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NIH-AARP Diet and Health Study: Impact of Diet and Lifestyle Factors on Cancer Incidence: Esophageal and Gastric Cancer

Cancer Sites | Esophageal & Gastric

For a copy of these publications and others related to the NIH-AARP Diet and Health Study, visit the National Cancer Institute.

A Prospective Study of Tobacco, Alcohol, and the Risk of Esophageal and Gastric Cancer Subtypes
Tobacco and alcohol use are associated with increased risk for some types of esophageal and gastric cancers, according to data gathered by the National Institutes of Health-AARP Diet and Health Study on 474,606 U.S. participants. Between 1995/1996 and 2000, 97 participants were diagnosed with esophageal squamous cell carcinoma (ESCC), 205 with esophageal adenocarcinoma, 188 with gastric cardia adenocarcinoma, and 187 with gastric noncardia adenocarcinoma.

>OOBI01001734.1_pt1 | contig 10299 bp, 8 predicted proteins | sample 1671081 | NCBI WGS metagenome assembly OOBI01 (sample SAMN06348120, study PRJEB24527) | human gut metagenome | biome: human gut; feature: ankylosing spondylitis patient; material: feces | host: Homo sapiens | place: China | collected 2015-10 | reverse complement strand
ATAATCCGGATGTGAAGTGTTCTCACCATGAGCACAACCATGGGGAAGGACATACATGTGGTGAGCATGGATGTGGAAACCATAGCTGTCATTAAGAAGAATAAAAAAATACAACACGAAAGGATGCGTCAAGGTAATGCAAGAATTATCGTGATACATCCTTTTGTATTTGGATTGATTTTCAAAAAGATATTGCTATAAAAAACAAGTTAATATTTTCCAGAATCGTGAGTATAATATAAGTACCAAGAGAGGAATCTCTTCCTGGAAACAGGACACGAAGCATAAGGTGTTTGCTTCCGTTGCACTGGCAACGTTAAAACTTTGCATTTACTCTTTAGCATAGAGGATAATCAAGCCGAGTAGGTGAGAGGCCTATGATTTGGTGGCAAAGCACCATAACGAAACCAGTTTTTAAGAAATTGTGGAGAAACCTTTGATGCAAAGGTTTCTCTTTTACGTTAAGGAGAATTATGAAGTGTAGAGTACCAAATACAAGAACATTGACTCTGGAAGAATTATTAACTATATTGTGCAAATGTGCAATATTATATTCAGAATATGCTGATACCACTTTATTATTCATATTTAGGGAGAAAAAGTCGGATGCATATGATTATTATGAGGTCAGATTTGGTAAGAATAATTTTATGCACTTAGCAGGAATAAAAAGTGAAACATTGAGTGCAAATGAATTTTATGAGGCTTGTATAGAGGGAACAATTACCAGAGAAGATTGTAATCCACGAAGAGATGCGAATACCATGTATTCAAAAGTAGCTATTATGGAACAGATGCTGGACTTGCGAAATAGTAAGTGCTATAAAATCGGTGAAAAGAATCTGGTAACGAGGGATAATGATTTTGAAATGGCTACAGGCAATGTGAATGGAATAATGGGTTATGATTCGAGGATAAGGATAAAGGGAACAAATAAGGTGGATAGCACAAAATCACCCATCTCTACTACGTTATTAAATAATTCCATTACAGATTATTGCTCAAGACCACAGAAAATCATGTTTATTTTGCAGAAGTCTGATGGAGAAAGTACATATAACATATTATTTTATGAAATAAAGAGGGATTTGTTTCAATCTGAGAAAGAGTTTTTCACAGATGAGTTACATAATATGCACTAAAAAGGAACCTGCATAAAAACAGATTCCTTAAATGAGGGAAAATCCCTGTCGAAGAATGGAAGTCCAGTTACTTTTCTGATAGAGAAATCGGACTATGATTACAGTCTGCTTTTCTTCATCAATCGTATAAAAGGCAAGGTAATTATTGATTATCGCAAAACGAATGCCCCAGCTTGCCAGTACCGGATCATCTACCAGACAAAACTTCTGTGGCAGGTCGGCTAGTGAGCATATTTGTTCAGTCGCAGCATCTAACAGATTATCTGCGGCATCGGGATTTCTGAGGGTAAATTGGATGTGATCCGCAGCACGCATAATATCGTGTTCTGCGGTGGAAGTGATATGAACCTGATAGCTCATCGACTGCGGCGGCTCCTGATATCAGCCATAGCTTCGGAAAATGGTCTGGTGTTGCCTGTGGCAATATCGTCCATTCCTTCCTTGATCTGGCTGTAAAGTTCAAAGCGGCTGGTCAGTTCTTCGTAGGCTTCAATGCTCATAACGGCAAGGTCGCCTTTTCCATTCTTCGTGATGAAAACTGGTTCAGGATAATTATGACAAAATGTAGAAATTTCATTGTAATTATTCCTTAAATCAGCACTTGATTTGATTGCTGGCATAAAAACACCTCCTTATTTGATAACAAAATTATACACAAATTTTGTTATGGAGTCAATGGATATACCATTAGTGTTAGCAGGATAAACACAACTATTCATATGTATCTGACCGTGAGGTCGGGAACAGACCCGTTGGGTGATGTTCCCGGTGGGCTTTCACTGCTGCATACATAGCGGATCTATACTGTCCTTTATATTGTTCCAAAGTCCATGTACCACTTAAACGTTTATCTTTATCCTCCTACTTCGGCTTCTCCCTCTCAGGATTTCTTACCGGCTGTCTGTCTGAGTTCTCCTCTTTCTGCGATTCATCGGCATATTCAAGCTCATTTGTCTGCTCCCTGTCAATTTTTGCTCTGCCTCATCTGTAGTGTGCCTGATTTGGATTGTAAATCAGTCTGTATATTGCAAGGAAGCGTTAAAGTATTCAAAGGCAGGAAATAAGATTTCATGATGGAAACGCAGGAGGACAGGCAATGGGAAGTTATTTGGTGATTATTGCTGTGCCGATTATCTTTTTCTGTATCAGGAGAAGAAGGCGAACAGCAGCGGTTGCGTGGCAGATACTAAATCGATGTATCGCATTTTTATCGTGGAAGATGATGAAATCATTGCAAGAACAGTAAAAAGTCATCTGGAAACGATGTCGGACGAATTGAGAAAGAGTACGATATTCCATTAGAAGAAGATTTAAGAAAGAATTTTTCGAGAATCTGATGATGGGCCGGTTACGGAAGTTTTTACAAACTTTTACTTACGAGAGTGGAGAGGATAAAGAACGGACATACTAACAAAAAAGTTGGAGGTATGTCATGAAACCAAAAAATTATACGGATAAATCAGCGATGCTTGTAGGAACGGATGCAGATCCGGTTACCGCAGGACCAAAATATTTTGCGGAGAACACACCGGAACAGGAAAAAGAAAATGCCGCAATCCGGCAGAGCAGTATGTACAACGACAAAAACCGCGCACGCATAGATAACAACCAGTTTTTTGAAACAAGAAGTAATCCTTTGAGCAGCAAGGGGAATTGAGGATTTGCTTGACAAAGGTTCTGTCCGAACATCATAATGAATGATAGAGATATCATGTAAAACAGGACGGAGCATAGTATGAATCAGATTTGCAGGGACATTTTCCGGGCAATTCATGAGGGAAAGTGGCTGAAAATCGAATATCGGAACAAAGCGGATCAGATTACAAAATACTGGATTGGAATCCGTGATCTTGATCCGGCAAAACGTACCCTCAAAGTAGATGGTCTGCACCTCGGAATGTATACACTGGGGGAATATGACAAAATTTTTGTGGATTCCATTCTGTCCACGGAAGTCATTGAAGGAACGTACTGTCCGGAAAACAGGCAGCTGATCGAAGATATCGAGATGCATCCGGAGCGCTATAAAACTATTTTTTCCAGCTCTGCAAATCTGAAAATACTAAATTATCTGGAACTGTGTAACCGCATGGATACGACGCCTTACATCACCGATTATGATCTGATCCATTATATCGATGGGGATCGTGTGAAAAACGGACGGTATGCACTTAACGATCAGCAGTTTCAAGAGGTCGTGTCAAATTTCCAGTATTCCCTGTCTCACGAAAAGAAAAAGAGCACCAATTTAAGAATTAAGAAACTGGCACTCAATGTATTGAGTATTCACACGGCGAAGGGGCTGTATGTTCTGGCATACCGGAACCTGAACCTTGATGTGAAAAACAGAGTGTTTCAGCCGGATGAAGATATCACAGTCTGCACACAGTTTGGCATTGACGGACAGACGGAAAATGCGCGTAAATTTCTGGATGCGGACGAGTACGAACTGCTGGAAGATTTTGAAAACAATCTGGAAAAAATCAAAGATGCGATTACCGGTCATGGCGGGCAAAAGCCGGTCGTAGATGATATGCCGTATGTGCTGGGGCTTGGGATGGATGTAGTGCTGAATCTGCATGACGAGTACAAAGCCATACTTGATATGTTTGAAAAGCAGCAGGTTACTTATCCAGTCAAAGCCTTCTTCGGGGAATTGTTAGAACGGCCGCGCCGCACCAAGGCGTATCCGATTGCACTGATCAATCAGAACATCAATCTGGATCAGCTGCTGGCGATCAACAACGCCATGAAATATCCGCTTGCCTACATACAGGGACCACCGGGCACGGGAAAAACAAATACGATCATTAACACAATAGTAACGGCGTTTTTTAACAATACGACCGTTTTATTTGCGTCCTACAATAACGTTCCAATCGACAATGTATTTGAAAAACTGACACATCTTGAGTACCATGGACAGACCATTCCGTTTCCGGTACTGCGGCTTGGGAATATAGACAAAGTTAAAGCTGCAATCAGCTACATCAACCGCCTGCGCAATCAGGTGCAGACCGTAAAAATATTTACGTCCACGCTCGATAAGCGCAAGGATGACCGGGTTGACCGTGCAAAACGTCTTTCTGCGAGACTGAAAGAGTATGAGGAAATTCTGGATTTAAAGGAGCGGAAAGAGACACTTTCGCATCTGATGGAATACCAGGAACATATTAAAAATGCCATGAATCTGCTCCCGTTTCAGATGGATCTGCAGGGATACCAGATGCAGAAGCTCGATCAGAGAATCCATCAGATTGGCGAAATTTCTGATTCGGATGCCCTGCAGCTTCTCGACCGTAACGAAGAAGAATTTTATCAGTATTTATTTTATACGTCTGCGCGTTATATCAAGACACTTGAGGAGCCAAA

• Compared with nonsmokers, current smokers were at increased risk for all 4 cancer subtypes. The proportion of these cancers in participants due to smoking was 77% for ESCC, 58% for esophageal adenocarcinoma, 47% for gastric cardia, and 19% for gastric noncardia.
  • Those who consumed more than 3 alcoholic beverages per day, compared with those whose intake was up to 1 drink per day, increased their risk for ESCC but not the other 3 cancer subtypes.

Further information about the study or individual reports may be obtained by contacting Nancy Wood of AARP at or 202-434-2583.

« back to list of NIH-AARP Diet and Health Study reports

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